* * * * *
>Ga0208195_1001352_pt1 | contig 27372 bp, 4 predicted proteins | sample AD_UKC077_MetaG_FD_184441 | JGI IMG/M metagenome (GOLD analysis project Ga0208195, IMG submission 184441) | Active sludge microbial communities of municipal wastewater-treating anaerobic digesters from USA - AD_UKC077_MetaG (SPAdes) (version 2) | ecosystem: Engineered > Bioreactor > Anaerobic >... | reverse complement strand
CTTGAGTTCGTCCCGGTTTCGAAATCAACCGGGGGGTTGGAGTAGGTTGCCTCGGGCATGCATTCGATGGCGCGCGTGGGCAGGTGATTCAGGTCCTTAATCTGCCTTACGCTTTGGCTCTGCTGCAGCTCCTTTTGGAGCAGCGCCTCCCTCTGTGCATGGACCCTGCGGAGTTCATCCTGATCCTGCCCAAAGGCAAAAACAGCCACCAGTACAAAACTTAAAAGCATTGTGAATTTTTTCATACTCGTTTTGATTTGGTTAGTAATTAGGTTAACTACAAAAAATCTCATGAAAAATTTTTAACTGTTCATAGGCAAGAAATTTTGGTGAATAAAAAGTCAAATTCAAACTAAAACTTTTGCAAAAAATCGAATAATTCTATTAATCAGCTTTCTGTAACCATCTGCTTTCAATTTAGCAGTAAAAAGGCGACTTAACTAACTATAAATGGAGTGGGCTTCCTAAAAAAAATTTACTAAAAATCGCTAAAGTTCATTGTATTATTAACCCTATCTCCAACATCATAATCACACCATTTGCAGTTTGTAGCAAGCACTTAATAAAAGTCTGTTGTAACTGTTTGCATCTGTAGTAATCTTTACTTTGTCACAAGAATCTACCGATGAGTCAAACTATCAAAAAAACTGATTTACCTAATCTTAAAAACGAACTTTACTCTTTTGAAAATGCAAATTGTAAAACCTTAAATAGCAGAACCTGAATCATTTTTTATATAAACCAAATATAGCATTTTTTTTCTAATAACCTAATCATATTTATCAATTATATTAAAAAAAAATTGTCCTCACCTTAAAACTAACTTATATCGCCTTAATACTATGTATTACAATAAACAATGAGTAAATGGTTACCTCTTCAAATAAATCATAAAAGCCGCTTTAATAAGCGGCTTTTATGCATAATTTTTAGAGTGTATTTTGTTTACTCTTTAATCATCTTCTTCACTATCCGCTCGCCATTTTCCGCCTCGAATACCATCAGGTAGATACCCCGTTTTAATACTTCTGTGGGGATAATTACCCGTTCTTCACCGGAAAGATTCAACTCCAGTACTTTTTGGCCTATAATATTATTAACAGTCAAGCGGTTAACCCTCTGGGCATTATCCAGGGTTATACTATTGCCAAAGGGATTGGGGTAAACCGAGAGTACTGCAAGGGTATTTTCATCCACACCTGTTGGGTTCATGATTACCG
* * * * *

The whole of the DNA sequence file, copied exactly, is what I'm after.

>Ga0208195_1001352_pt1 | contig 27372 bp, 4 predicted proteins | sample AD_UKC077_MetaG_FD_184441 | JGI IMG/M metagenome (GOLD analysis project Ga0208195, IMG submission 184441) | Active sludge microbial communities of municipal wastewater-treating anaerobic digesters from USA - AD_UKC077_MetaG (SPAdes) (version 2) | ecosystem: Engineered > Bioreactor > Anaerobic >... | reverse complement strand
CTTGAGTTCGTCCCGGTTTCGAAATCAACCGGGGGGTTGGAGTAGGTTGCCTCGGGCATGCATTCGATGGCGCGCGTGGGCAGGTGATTCAGGTCCTTAATCTGCCTTACGCTTTGGCTCTGCTGCAGCTCCTTTTGGAGCAGCGCCTCCCTCTGTGCATGGACCCTGCGGAGTTCATCCTGATCCTGCCCAAAGGCAAAAACAGCCACCAGTACAAAACTTAAAAGCATTGTGAATTTTTTCATACTCGTTTTGATTTGGTTAGTAATTAGGTTAACTACAAAAAATCTCATGAAAAATTTTTAACTGTTCATAGGCAAGAAATTTTGGTGAATAAAAAGTCAAATTCAAACTAAAACTTTTGCAAAAAATCGAATAATTCTATTAATCAGCTTTCTGTAACCATCTGCTTTCAATTTAGCAGTAAAAAGGCGACTTAACTAACTATAAATGGAGTGGGCTTCCTAAAAAAAATTTACTAAAAATCGCTAAAGTTCATTGTATTATTAACCCTATCTCCAACATCATAATCACACCATTTGCAGTTTGTAGCAAGCACTTAATAAAAGTCTGTTGTAACTGTTTGCATCTGTAGTAATCTTTACTTTGTCACAAGAATCTACCGATGAGTCAAACTATCAAAAAAACTGATTTACCTAATCTTAAAAACGAACTTTACTCTTTTGAAAATGCAAATTGTAAAACCTTAAATAGCAGAACCTGAATCATTTTTTATATAAACCAAATATAGCATTTTTTTTCTAATAACCTAATCATATTTATCAATTATATTAAAAAAAAATTGTCCTCACCTTAAAACTAACTTATATCGCCTTAATACTATGTATTACAATAAACAATGAGTAAATGGTTACCTCTTCAAATAAATCATAAAAGCCGCTTTAATAAGCGGCTTTTATGCATAATTTTTAGAGTGTATTTTGTTTACTCTTTAATCATCTTCTTCACTATCCGCTCGCCATTTTCCGCCTCGAATACCATCAGGTAGATACCCCGTTTTAATACTTCTGTGGGGATAATTACCCGTTCTTCACCGGAAAGATTCAACTCCAGTACTTTTTGGCCTATAATATTATTAACAGTCAAGCGGTTAACCCTCTGGGCATTATCCAGGGTTATACTATTGCCAAAGGGATTGGGGTAAACCGAGAGTACTGCAAGGGTATTTTCATCCACACCTGTTGGGTTCATGATTACCG